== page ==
And yet, it is noteworthy when single people look better than currently married people, because the comparison is stacked against them. Remember, people who get married and don’t like their marriage can leave. A very substantial number (probably more than 40 percent) choose to do so. The people left in the currently married group are the ones who did not leave. Basically, they are the people who got the most out of their marriages. They are a select group. They are not representative of what happens when you get married.
Now consider the single people. True, some may not like their single lives, and that is important. But they will stay single anyway, unless they can find someone to marry. They cannot leave their single life the way a married person can leave their spouse.
So when studies find that single people are doing better than currently married people, we don’t know whether they are doing better because they are single. But it is a comparison that is biased against them. They are not being compared to everyone who ever married – only to those who are currently married. When they come out ahead, it is a bit more impressive than when currently married people do.
Lifelong Single Women with No Kids: Best Evidence that They Are Doing Better than Other Women
I still don’t have Paul Dolan’s book. (It is on its way.) In the meantime, the best evidence I know of that shows that single women with no kids are doing better than all the other women is from an Australian study of more than 10,000 women in their seventies. It is a cross-sectional study, so it is subject to all the qualifications I already described. Keep that in mind.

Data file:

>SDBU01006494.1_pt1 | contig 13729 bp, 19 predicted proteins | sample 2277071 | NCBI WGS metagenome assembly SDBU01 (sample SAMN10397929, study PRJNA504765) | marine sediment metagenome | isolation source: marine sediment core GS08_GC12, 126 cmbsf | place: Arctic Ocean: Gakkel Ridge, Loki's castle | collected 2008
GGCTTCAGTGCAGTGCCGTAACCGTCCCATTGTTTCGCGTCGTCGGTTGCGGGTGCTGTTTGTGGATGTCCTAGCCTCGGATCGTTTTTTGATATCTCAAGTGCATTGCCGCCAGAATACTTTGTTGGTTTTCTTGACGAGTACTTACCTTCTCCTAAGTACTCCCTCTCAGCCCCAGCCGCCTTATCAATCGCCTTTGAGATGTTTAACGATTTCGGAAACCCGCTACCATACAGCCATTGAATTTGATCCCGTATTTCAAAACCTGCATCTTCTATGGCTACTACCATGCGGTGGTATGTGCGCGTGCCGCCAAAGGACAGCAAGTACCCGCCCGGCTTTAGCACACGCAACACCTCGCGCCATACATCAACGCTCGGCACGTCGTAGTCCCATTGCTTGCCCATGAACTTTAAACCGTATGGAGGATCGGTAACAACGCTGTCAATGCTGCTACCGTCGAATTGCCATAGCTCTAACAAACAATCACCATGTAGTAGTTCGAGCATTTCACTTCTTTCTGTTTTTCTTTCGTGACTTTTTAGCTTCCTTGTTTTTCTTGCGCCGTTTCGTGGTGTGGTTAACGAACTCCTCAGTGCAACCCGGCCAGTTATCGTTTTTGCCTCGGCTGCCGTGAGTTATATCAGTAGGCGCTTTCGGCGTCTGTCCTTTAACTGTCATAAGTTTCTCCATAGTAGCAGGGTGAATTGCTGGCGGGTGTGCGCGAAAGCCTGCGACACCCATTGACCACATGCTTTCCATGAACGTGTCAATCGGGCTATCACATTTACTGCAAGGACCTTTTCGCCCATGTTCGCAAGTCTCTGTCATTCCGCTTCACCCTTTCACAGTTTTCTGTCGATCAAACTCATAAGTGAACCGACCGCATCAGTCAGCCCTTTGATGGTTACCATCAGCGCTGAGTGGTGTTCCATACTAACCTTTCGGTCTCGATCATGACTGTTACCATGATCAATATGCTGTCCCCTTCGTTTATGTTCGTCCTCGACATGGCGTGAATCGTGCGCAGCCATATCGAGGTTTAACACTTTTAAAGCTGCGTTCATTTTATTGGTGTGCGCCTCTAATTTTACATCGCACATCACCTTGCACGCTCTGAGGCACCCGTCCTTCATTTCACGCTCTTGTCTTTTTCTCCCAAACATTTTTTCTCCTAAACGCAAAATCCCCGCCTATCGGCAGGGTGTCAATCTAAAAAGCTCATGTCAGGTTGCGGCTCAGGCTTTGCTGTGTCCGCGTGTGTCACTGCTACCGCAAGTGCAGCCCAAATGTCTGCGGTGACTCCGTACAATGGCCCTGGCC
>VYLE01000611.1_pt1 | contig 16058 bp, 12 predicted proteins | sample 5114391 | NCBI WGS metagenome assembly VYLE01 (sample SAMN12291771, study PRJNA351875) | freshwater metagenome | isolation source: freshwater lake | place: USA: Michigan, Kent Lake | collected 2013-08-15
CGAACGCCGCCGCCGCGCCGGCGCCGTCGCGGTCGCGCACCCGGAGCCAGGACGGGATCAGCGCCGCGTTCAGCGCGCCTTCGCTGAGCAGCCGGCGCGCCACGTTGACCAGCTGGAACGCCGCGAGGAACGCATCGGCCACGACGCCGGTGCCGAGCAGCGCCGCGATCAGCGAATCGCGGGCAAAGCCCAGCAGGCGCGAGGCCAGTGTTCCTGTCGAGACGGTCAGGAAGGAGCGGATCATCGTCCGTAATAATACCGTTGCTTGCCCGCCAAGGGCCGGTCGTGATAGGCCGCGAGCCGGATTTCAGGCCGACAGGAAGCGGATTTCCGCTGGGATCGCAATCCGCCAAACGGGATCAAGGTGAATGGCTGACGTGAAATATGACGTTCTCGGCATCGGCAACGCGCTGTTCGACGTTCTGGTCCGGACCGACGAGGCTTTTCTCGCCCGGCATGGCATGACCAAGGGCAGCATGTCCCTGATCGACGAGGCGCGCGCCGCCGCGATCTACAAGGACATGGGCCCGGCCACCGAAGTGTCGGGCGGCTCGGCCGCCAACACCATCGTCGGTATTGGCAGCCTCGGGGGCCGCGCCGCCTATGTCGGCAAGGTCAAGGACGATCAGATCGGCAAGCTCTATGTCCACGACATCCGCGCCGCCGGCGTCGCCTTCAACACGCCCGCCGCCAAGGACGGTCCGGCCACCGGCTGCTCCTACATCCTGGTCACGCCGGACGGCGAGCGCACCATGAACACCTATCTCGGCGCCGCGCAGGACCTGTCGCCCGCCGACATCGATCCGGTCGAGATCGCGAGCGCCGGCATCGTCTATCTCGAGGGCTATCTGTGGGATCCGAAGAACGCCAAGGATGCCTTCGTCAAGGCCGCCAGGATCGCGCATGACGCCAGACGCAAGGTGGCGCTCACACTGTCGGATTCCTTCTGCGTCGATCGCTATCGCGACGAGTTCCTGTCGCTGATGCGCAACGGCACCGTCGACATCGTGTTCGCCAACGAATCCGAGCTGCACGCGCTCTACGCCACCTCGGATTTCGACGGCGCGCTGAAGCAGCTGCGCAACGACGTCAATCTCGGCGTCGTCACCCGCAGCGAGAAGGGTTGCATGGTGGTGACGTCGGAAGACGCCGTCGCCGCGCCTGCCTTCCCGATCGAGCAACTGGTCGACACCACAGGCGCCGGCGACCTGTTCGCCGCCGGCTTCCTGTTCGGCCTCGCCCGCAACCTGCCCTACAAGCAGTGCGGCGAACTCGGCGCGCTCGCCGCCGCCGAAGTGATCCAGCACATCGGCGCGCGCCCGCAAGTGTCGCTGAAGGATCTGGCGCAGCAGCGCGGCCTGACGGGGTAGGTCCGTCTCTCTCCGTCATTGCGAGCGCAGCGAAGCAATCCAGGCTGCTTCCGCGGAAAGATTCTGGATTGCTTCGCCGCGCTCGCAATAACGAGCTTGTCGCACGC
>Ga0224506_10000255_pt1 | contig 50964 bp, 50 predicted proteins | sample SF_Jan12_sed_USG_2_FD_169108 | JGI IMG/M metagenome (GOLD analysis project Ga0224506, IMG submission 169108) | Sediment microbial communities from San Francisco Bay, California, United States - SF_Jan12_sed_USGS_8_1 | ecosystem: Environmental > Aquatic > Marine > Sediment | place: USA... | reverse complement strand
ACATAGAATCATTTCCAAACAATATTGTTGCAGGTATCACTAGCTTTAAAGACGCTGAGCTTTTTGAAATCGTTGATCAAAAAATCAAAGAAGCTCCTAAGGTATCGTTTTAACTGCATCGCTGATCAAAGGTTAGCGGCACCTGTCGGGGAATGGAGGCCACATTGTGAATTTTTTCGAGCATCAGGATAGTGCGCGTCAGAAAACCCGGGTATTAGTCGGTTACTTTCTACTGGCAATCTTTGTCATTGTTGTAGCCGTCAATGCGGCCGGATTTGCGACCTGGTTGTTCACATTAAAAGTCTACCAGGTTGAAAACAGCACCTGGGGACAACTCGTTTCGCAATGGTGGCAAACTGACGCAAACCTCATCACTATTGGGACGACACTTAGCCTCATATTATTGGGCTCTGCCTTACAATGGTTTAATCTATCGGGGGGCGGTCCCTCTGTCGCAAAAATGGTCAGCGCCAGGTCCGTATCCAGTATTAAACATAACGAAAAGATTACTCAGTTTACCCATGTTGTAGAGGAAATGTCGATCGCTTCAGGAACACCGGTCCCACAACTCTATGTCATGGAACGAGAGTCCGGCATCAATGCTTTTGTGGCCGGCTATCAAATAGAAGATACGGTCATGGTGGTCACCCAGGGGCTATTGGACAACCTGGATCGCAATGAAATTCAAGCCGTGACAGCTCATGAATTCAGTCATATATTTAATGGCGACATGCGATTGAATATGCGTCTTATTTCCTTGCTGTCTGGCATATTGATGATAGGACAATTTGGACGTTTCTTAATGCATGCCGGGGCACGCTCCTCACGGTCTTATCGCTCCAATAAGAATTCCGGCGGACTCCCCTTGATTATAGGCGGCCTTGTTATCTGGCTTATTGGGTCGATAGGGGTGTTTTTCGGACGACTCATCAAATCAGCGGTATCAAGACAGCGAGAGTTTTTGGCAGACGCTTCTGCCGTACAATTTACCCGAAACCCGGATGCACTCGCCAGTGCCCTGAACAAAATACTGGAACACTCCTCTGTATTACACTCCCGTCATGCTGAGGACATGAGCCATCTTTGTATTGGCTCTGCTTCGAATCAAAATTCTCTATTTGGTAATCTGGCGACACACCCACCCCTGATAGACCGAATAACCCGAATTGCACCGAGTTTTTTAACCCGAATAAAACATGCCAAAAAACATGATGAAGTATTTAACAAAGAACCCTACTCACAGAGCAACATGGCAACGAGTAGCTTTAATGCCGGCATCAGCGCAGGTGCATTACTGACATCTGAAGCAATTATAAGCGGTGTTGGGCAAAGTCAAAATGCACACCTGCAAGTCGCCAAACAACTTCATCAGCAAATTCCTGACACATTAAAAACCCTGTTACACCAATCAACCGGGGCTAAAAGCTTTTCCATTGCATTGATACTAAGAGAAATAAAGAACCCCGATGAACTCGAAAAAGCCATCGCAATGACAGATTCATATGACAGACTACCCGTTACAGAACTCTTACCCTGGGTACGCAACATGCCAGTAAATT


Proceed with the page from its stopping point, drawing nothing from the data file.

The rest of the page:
The fact that the women were all in their seventies means that the findings may not be generalizable to younger women. (And men were not included at all.) But according to all the scare stories, it is the single women with no children who are supposed to be most terrified of what will befall them as they grow old.
I’ve discussed the results of the study in detail previously, so here I will just point to some highlights of the ways in which the lifelong single women with no children were doing better than:
- Married women with children
- Married women without children
- Previously married women with children
- Previously married women without children
The lifelong single women with no children:
- Were less stressed
- Were more optimistic
- Had larger social networks
- Were more likely to volunteer
- Were less likely to be smokers
- Had a heathier body mass index
- Were less likely to be diagnosed with a major illness
- Were more highly educated
What do these studies say about what you should do?
Big life decisions about matters such as staying single, getting married, or getting divorced are deeply personal. Research can provide you with information about general patterns, but all findings are based on averages across lots of people. There are always exceptions to the typical results. You may be one of them.
Even longitudinal studies need to be interpreted with caution. Suppose, for example, that some future study found that people who got married (all of them, not just the ones who stayed married) did better than they had when they were single, and continued to do better over time. That would be reasonably good evidence suggesting that getting married could be beneficial. (It is still not the gold standard of randomly assigning people to get married or stay single, but we can’t do those studies.)
Nonetheless, that hypothetical study is based on people who chose to marry. They are different people than, say, people who are single at heart and live their best, most fulfilling and meaningful lives by being single. Just because a person who wants to marry benefits from doing so, does not mean that a person who embraces single life would do better if they got married.